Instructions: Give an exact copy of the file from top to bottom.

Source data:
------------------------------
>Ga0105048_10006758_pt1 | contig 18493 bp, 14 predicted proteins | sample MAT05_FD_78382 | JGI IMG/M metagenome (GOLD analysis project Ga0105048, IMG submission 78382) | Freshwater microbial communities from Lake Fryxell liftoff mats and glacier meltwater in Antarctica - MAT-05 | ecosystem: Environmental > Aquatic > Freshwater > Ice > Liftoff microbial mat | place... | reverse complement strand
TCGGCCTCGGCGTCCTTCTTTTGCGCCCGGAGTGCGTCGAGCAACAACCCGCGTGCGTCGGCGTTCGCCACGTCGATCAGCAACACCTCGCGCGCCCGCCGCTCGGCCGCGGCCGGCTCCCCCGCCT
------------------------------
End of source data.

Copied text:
>Ga0105048_10006758_pt1 | contig 18493 bp, 14 predicted proteins | sample MAT05_FD_78382 | JGI IMG/M metagenome (GOLD analysis project Ga0105048, IMG submission 78382) | Freshwater microbial communities from Lake Fryxell liftoff mats and glacier meltwater in Antarctica - MAT-05 | ecosystem: Environmental > Aquatic > Freshwater > Ice > Liftoff microbial mat | place... | reverse complement strand
TCGGCCTCGGCGTCCTTCTTTTGCGCCCGGAGTGCGTCGAGCAACAACCCGCGTGCGTCGGCGTTCGCCACGTCGATCAGCAACACCTCGCGCGCCCGCCGCTCGGCCGCGGCCGGCTCCCCCGCCT